“If I have seen further than others, it is by standing upon the shoulders of giants.” This quote by Isaac Newton says it all. With billions of people on the earth, we can’t discover the universe alone. Usually one scientist is credited with a specific discovery that has changed our beliefs about the scientific world, but in reality these discoveries don’t just come to these scientists as prophecies. These revolutionary ideas, such as E = mc2, are actually the works of many people over time, reviewed and expanded upon by the great scientists we praise today.
Albert Einstein’s great equation E = mc 2 begins with Energy (E) and depends upon the contribution of Michael Faraday in this regard. Faraday worked under renowned British scientist Sir Humphry Davy as a chemist’s assistant in England in the early 19th century. Faraday was fascinated with energy and believed that electricity emitted an outward force, which was a revolutionary idea contradictory to the common belief at the time that electricity flowed through a wire in a straight current like water. Despite scepticism from his peers and superiors, Faraday was convinced of his hypothesis and was determined to test it. In 1831 he conducted an astonishing experiment in which he created an electromagnetic field, while inventing the first electric motor and proving his hypothesis in the process. This discovery involving energy was a major piece in the puzzle of E = mc2 that would eventually be put together by Albert Einstein.
The “m” of that famous equation stands for mass, a concept greatly advanced by Antoine Lavoisier, a French chemist in the mid to late 18th century. Lavoisier knew that when iron rusted, it became lighter. He believed that matter could not be created or destroyed and that the missing mass of the rusted iron had actually combined with the air. Lavoisier tested his hypothesis by performing experiments in which he heated elements in enclosed containers containing air. He found that new substances were formed but that the container and its contents still weighed the same as they did before heating. When he carefully measured the masses, he found that the new elements were heavier than the originals before heating. He checked the masses of the air and the elements with extreme accuracy and found that indeed no mass was lost. With this discovery, Lavoisier established the law of conservation of mass, and another piece of Einstein’s puzzle fell into place.
The relationship of the speed or velocity of light (“c” in Einstien’s equation) to energy was perhaps the most difficult part of the formulation to be discovered. The speed of light had already been fairly accurately estimated in the late 17th century by the Danish Astronomer Ole Roemer at about 670,000,000 mph. Two centuries later, a Scottish physicist named James Clerk Maxwell used Roemer’s estimation of the speed of light and expanded on Faraday’s idea that electricity and magnetism could transform into each other, finding that when a light beam moves, electricity and magnetism form one after the other like a braid twisting and moving forward. In a related development, French scientist Emilie du Chatelet, after studying the work of Dutch researcher Willem Gravesande, recreated his experiment of letting brass balls fall into a slab of clay from different heights. At the time, it was believed that if a ball was dropped from twice its first height, it would sink twice as deep, but instead it fell four times deeper, indicating a squared relationship This disproved the idea that energy equals mass times the velocity, and led to the theory that energy equals mass times the velocity squared. These truly amazing discoveries by this group of scientists later helped Einstein understand light and its relationship to energy, and determine that the speed of light must be squared in his equation.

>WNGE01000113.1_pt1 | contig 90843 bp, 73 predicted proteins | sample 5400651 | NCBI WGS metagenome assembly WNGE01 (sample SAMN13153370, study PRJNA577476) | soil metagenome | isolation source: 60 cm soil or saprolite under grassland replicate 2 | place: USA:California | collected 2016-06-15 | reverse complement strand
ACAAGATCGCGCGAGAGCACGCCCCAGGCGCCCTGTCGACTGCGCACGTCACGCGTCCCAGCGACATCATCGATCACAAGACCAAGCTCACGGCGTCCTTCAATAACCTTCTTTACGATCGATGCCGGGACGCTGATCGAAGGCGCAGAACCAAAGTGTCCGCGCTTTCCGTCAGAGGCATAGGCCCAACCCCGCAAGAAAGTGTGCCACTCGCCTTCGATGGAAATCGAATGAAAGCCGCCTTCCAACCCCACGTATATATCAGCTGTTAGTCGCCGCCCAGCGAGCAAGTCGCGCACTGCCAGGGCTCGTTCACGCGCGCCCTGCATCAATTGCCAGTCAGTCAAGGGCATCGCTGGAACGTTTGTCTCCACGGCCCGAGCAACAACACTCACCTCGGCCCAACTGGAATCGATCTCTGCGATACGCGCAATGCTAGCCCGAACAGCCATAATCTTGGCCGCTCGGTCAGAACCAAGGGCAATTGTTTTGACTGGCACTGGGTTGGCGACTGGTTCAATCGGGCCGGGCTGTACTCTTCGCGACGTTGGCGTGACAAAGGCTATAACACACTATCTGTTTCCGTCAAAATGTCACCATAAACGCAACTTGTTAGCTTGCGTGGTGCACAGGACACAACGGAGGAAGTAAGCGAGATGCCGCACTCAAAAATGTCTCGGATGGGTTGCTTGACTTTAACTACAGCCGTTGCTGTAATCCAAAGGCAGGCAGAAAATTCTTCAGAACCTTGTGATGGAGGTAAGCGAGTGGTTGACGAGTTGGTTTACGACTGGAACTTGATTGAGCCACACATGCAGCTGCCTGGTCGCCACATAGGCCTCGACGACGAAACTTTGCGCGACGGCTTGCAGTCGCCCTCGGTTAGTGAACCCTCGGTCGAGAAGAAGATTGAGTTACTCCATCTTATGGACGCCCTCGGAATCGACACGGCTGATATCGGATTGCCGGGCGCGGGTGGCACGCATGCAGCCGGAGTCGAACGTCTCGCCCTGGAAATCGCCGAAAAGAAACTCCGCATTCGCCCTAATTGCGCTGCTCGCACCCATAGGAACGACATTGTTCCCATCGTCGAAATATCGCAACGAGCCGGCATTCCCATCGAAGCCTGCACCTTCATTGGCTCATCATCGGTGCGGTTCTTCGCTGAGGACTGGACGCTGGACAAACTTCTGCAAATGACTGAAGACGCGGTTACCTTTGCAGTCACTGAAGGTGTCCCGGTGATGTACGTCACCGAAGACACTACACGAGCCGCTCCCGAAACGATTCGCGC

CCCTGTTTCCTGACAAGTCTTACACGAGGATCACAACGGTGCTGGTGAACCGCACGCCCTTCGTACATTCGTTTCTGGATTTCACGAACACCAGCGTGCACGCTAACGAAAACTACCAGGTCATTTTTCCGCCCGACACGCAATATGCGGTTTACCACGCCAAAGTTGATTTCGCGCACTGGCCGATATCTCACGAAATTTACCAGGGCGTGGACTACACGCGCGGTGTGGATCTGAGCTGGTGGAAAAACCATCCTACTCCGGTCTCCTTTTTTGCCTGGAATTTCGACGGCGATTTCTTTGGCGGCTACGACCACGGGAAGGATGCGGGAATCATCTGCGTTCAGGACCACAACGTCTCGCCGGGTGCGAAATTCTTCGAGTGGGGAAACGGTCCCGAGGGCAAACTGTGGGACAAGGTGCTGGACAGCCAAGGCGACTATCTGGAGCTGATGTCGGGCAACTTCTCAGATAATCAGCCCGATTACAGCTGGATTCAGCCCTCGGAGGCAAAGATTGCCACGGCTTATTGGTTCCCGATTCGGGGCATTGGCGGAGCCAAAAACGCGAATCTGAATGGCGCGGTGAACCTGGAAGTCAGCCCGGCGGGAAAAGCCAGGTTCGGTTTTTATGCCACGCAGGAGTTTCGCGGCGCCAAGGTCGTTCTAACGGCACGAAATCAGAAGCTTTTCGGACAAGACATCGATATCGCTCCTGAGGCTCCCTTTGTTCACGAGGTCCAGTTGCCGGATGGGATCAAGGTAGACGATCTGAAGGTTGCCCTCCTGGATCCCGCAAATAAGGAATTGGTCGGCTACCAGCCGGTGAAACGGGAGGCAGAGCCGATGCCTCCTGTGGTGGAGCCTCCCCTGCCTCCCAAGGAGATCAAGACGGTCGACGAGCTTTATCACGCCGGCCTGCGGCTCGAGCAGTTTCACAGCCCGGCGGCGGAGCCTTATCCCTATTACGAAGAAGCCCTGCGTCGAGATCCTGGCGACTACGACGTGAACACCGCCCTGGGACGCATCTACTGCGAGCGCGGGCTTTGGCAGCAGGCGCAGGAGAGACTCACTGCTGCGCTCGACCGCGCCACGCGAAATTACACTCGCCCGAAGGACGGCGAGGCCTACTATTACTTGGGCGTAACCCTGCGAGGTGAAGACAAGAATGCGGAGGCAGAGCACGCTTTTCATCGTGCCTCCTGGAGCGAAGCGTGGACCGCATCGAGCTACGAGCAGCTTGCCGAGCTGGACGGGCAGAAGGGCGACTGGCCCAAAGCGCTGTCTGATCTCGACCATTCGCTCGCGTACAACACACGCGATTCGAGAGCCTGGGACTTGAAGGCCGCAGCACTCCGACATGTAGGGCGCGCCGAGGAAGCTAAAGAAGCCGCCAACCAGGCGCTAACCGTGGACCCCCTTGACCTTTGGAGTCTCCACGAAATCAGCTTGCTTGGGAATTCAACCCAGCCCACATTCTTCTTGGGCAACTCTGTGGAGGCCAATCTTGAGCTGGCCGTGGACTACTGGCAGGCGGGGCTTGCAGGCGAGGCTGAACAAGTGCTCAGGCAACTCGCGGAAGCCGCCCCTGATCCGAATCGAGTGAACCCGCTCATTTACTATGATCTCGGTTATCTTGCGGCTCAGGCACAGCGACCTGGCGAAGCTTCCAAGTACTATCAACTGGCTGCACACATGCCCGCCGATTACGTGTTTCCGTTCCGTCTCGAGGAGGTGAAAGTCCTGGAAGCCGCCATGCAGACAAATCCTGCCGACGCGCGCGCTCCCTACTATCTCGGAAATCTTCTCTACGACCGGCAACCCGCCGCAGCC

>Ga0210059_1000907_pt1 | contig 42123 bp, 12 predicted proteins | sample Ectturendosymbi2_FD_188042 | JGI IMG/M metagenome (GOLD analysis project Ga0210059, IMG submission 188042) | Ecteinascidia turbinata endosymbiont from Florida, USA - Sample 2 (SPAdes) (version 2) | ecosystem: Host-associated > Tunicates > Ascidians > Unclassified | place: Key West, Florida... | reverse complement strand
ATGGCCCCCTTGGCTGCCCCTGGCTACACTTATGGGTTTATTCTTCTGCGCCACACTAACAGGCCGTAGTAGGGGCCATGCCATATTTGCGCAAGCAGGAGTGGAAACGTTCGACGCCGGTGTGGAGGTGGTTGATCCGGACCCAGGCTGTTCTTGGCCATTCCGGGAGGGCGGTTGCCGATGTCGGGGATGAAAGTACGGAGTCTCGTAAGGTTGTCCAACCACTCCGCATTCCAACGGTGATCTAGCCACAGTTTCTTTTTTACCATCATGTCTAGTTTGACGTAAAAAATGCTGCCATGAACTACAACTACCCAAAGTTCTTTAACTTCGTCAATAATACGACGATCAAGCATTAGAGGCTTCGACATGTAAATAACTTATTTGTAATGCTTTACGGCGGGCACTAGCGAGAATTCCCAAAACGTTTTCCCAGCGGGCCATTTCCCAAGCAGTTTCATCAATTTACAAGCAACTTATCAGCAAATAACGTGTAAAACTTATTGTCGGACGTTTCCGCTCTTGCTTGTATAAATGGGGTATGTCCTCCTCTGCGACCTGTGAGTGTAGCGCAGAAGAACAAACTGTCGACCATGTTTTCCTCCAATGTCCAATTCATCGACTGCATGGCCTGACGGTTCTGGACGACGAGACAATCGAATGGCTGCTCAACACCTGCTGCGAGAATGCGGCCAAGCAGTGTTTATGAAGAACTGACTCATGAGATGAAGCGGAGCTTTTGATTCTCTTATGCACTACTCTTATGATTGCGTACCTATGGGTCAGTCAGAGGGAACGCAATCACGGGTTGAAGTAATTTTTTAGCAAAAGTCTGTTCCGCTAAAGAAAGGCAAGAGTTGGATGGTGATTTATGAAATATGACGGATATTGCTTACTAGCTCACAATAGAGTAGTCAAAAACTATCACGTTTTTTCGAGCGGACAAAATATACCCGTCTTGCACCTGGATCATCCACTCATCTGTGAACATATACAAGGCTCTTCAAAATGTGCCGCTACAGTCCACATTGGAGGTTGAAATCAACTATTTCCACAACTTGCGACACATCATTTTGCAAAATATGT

So, as the above historical incidents illustrate, the progress of science is not advanced through one individual, but through the work of many around the world. The revolutionary discovery that E = mc2 was not made by Einstein alone but instead was based on the work of great and courageous scientists who experimented centuries before him, such as Faraday, Lavoisier, Maxwell, and du Chatelet. Their work enabled him to finally put all the pieces of mass, energy, and the speed of light together to conclude that energy equals mass times the speed of light squared, one of the greatest scientific theories of all time.
Michael Faraday (1791-1867). BBC. BBC, n.d. Web. 28 May 2016.
Faraday. Faraday. N.p., n.d. Web. 28 May 2016.
The Mass of Matter. Properties of Matter Reading Selection: The Mass of Matter. N.p., n.d. Web. 28 May 2016.
Weisstein, Eric W. Lavoisier, Antoine (1743-1794). Science World. Eric W. Weisstein, n.d. Web. 28 May 2016.